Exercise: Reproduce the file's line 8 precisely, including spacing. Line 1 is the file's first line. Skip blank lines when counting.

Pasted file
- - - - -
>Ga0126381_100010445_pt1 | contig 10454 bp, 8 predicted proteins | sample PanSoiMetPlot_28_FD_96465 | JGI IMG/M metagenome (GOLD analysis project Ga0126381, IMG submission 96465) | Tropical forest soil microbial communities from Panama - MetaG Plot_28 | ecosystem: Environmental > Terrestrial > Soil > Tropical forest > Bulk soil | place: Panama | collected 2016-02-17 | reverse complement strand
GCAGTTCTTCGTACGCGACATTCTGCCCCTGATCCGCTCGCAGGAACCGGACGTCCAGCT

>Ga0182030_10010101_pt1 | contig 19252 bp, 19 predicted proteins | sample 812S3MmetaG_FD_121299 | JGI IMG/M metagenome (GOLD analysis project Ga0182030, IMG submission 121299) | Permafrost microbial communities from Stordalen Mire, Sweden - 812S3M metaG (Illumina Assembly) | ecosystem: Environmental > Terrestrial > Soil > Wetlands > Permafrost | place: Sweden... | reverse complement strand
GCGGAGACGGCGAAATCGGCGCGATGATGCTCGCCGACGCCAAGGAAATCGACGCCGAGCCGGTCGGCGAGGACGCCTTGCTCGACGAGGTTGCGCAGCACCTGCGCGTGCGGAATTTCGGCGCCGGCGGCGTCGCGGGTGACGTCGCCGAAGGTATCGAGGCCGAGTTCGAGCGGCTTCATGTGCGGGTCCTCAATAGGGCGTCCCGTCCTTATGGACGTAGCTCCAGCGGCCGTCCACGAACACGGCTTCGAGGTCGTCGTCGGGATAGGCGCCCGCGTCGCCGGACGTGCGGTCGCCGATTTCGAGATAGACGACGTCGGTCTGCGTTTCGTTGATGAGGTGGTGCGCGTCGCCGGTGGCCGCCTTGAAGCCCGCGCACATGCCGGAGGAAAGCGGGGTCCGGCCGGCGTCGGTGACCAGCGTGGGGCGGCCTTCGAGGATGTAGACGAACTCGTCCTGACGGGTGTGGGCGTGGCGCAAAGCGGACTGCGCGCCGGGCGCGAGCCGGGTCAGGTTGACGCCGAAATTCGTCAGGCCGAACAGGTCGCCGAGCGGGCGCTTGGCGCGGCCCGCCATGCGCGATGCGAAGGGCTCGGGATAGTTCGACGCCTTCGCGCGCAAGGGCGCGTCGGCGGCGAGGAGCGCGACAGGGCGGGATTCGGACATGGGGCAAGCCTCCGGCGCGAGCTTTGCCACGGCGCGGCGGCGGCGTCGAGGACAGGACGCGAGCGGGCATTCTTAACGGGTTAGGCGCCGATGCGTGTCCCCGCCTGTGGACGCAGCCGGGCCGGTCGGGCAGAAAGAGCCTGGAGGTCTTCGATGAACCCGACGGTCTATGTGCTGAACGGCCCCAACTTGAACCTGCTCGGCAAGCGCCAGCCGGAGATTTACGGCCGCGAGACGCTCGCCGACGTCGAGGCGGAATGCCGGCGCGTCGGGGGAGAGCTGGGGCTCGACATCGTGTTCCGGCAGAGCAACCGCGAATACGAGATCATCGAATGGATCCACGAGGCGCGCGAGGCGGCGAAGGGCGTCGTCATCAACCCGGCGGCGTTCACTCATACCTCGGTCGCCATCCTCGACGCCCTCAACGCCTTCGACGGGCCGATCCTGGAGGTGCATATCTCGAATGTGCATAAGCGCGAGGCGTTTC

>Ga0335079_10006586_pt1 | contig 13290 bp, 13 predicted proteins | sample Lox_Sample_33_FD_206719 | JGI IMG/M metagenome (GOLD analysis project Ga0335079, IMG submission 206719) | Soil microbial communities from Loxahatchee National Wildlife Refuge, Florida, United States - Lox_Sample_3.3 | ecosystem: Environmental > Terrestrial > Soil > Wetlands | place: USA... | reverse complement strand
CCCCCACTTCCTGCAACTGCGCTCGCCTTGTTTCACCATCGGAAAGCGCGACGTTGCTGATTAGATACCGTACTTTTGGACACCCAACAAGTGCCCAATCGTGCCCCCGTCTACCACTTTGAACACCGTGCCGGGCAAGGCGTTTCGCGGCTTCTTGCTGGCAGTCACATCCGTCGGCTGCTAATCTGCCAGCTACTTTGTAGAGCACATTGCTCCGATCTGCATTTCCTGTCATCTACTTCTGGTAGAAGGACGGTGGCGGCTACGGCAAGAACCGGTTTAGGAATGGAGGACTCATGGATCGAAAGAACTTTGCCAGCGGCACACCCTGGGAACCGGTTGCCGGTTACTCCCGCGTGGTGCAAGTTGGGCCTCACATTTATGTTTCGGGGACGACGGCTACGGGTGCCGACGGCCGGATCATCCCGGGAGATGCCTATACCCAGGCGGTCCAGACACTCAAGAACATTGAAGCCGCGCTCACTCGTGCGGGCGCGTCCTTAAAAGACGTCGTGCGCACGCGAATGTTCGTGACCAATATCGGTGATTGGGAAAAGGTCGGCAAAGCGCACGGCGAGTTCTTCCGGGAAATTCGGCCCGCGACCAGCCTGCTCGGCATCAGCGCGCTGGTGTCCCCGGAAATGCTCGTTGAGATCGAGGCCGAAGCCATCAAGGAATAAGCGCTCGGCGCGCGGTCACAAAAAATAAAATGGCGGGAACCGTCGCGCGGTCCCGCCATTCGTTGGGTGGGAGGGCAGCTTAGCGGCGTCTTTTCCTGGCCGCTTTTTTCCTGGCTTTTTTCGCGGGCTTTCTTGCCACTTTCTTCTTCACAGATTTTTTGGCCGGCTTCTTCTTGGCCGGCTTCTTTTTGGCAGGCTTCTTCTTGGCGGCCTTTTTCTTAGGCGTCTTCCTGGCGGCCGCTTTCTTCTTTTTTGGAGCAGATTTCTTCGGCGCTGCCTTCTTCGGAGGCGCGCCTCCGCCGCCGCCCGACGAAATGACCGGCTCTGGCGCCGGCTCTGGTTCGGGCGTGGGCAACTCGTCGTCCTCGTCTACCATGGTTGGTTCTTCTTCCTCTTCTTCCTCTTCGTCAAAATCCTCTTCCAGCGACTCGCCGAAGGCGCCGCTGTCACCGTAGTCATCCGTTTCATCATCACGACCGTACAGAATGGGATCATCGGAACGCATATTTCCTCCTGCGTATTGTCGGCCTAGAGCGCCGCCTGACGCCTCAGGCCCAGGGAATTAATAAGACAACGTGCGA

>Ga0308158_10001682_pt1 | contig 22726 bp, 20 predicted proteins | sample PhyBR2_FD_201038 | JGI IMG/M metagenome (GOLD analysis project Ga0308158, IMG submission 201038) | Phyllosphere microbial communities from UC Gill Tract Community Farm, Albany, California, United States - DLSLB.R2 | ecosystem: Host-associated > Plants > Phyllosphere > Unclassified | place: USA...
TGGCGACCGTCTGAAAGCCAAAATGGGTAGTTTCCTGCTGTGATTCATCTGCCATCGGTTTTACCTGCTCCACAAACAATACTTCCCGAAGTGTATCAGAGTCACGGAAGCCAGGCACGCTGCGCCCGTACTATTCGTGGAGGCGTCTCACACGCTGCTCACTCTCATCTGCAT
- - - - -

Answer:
TGGCGACCGTCTGAAAGCCAAAATGGGTAGTTTCCTGCTGTGATTCATCTGCCATCGGTTTTACCTGCTCCACAAACAATACTTCCCGAAGTGTATCAGAGTCACGGAAGCCAGGCACGCTGCGCCCGTACTATTCGTGGAGGCGTCTCACACGCTGCTCACTCTCATCTGCAT